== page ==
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5.3. PNe as probes of the chemical evolution of galaxies

5.3.1. The universal Ne/H versus O/H relation

From a compilation of PNe abundances in the Galaxy and in the Magellanic Clouds, Henry (1989) found that the Ne/H versus O/H relation for PNe is very narrow and linear in logarithm. It is also identical to the one found for H II regions (Vigroux et al. 1987). This implies that Ne and O abundances in intermediate mass stars are not significantly altered by dredge up, and therefore that oxygen and neon abundances in PNe can indeed be used to probe the interstellar abundances of oxygen over a large portion of the history of galaxies.

5.3.2. Abundance gradients from PNe in the Milky Way

Table 8 presents a compilation of Galactic abundance gradients from PNe in units of d log(X/H) / dR in kpc-1. Column 9 shows the spanned range of galactocentric distances in kpc. Column 10 gives the total number of objects used to derive the gradients. Note that, as in the case of H II regions, the quoted uncertainties in the published abundance gradients include only the scatter in the nominal values of the derived abundances. In the case of PNe, distances are not known with good accuracy, they are usually derived from statistical methods, typically within a factor of 2 or more. However, if a gradient is found with erroneous distances, this means that a gradient is indeed most likely present, since one does not expect a conspiration of errors in distances to produce a spurious gradient. On the other hand, the values of the computed gradient strongly depend on the adopted PNe distance scale, as noted by Amnuel (1993). Only PNe arising from disk population stars are suitable to determine abundance gradients in the Galactic disk. Therefore, high velocity PNe (Type III according to the classification by Peimbert 1978) and a fortiori PNe belonging to the halo (Type IV PNe) are not suitable for this purpose.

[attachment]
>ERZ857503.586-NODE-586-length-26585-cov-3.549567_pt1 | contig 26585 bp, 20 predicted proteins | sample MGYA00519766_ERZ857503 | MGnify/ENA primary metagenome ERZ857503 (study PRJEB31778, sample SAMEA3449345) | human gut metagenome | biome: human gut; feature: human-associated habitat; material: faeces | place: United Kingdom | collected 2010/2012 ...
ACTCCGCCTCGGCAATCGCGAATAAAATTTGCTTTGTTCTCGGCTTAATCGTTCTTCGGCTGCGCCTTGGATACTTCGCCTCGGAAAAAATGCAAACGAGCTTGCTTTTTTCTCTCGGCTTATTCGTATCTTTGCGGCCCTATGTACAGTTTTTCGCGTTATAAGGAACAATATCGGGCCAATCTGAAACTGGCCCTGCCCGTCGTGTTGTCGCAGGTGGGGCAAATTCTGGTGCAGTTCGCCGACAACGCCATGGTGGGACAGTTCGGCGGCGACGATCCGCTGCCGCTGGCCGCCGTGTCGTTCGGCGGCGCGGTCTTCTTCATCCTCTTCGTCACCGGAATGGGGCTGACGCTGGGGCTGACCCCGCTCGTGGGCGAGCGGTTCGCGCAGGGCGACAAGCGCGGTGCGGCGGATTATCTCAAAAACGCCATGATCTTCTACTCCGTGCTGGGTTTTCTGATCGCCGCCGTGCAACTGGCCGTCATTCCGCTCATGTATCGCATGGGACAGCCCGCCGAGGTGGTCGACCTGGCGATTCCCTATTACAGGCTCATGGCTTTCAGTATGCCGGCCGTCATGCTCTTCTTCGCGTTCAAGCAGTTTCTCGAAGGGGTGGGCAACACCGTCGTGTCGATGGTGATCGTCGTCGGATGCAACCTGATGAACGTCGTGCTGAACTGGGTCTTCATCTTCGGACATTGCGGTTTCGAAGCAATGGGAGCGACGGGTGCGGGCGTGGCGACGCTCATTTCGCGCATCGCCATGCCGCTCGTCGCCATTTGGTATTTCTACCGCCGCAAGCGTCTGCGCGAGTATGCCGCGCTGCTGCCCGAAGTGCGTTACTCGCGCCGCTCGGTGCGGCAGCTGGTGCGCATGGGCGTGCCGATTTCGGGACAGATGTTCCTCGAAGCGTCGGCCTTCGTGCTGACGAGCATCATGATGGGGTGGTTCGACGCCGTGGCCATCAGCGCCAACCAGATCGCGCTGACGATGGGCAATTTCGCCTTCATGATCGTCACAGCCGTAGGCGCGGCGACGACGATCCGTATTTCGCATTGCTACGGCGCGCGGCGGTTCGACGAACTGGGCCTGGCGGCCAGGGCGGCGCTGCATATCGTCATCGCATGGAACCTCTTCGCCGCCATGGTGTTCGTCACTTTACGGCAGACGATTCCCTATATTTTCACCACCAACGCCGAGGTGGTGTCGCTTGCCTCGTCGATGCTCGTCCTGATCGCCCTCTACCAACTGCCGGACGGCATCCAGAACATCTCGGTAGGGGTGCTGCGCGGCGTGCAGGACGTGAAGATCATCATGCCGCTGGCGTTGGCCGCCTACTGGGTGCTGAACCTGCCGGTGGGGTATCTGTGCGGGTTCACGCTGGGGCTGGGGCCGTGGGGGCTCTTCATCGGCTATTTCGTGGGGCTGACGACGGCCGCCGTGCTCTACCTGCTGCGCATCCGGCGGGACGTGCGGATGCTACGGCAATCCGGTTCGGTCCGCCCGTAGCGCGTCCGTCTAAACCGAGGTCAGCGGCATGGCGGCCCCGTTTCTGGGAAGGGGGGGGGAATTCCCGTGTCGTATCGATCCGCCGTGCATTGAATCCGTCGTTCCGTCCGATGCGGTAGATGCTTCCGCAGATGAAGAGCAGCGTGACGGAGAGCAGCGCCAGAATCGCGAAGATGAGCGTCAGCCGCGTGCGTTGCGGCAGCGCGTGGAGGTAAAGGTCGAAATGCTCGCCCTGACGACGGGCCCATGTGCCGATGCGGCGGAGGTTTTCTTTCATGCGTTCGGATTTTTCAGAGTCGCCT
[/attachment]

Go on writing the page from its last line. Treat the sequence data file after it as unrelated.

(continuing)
Table 8. Galactic abundance gradients from PNe d log(X/H) / dR in kpc-1

He C N O Ne S Ar range nb
a -.084 -.054 -.069 -.064 5-12 43
± .034 ± .019 ± .034 ± .035
b -.058 -.036 -.077 -.051 4-14 128
± .007 ± .010 ± .011 ± .010
c -.069 -.056 -.067 -.051 4-13 91
± .006 ± .007 ± .006 ± .006
d -.009 -.072 -.03 -.05 1-14 277
± .01 ± .024 ± .01 ± .02
e -.004 .023 -.030 -.030 -.030 -.016 -.042 74
± .003 ± .026 ± .014 ± .010 ± .012 ± .019 ± .013
f -.023 -.086 -.031 -.082 -.072 1-11 15
± .0033 ± .045 ± .0199 ± .027 ± .021
g -.011 -.073 -.014 .102 -.079 -.049 1-9 21
± 0.003 ± .026 ± .016 ± .064 ± .047 ± .021
h -.019 -.069 -.072 .072 -.098 7-14 42
± .003 ± .023 ± .028 ± .012 ± .022

a Martins & Viegas (2000), Type II, homogeneous rederivation of abundances from compiled intensities
b Maciel & Quireza (1999), Type II, abundances compiled from the literature
c Maciel & Koppen (1994), Type II, abundances compiled from the literature
d Pasquali & Perinotto (1993), Type I + II , abundances compiled from the literature
e Amnuel (1993), Type In (according to his classification), abondances compiled from the literature